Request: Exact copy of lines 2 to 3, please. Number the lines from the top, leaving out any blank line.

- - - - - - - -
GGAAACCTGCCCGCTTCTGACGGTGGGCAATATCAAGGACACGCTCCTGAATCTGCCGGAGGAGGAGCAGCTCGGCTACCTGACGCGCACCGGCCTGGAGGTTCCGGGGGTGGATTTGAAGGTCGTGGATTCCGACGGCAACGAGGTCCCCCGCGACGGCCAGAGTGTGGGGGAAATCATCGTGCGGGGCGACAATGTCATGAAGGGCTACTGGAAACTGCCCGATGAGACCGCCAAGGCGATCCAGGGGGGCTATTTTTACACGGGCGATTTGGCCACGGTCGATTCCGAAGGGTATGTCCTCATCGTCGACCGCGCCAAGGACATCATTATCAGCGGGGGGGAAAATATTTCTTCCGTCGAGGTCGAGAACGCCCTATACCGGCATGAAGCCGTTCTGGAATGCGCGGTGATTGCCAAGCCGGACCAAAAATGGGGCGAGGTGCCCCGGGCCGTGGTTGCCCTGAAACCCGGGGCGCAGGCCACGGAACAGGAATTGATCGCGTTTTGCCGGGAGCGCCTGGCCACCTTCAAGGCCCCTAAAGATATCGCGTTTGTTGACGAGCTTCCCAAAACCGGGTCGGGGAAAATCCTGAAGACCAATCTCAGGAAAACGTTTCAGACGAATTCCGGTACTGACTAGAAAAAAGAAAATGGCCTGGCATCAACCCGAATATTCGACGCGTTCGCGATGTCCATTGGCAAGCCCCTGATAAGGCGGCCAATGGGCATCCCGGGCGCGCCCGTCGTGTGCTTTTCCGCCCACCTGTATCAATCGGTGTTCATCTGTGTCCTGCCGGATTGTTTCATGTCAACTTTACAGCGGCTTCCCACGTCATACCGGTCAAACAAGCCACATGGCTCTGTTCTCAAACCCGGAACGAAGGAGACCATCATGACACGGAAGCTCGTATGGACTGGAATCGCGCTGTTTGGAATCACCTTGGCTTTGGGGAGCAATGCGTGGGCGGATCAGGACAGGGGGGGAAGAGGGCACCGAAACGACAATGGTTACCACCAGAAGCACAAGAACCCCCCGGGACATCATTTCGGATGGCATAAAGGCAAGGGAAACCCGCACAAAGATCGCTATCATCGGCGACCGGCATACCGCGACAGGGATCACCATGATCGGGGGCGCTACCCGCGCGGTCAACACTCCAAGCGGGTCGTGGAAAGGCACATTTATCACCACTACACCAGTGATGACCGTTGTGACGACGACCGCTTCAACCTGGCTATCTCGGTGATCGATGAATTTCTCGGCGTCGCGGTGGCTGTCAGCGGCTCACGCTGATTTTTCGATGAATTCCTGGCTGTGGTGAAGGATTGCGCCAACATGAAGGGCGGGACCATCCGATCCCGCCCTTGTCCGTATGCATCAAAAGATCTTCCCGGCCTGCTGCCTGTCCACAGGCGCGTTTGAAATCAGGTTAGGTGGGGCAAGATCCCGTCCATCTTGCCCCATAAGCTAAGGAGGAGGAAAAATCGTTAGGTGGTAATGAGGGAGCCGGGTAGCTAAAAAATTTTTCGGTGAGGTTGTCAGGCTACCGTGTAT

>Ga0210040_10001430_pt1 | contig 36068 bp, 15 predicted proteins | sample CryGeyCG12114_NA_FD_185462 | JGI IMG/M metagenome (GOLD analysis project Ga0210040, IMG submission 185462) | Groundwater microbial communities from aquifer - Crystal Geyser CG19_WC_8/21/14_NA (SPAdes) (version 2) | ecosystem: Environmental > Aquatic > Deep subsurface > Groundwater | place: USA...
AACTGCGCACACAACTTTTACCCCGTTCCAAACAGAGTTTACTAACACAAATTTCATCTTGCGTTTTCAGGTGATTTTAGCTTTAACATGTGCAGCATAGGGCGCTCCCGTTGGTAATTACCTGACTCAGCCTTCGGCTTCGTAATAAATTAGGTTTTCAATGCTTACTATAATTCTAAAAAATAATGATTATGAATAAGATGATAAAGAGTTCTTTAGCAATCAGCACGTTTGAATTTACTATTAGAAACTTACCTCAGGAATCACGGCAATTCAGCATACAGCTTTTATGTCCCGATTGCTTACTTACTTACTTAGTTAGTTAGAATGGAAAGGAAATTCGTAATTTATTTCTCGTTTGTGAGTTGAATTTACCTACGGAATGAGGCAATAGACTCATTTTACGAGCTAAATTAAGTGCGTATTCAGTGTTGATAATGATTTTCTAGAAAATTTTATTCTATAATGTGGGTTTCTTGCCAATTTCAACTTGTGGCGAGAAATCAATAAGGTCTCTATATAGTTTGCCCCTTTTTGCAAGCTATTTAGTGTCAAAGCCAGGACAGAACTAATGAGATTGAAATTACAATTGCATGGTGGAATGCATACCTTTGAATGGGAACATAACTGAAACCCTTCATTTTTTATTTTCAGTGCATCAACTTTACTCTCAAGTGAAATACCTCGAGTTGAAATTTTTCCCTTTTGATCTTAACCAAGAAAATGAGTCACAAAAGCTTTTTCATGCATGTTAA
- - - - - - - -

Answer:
>Ga0210040_10001430_pt1 | contig 36068 bp, 15 predicted proteins | sample CryGeyCG12114_NA_FD_185462 | JGI IMG/M metagenome (GOLD analysis project Ga0210040, IMG submission 185462) | Groundwater microbial communities from aquifer - Crystal Geyser CG19_WC_8/21/14_NA (SPAdes) (version 2) | ecosystem: Environmental > Aquatic > Deep subsurface > Groundwater | place: USA...
AACTGCGCACACAACTTTTACCCCGTTCCAAACAGAGTTTACTAACACAAATTTCATCTTGCGTTTTCAGGTGATTTTAGCTTTAACATGTGCAGCATAGGGCGCTCCCGTTGGTAATTACCTGACTCAGCCTTCGGCTTCGTAATAAATTAGGTTTTCAATGCTTACTATAATTCTAAAAAATAATGATTATGAATAAGATGATAAAGAGTTCTTTAGCAATCAGCACGTTTGAATTTACTATTAGAAACTTACCTCAGGAATCACGGCAATTCAGCATACAGCTTTTATGTCCCGATTGCTTACTTACTTACTTAGTTAGTTAGAATGGAAAGGAAATTCGTAATTTATTTCTCGTTTGTGAGTTGAATTTACCTACGGAATGAGGCAATAGACTCATTTTACGAGCTAAATTAAGTGCGTATTCAGTGTTGATAATGATTTTCTAGAAAATTTTATTCTATAATGTGGGTTTCTTGCCAATTTCAACTTGTGGCGAGAAATCAATAAGGTCTCTATATAGTTTGCCCCTTTTTGCAAGCTATTTAGTGTCAAAGCCAGGACAGAACTAATGAGATTGAAATTACAATTGCATGGTGGAATGCATACCTTTGAATGGGAACATAACTGAAACCCTTCATTTTTTATTTTCAGTGCATCAACTTTACTCTCAAGTGAAATACCTCGAGTTGAAATTTTTCCCTTTTGATCTTAACCAAGAAAATGAGTCACAAAAGCTTTTTCATGCATGTTAA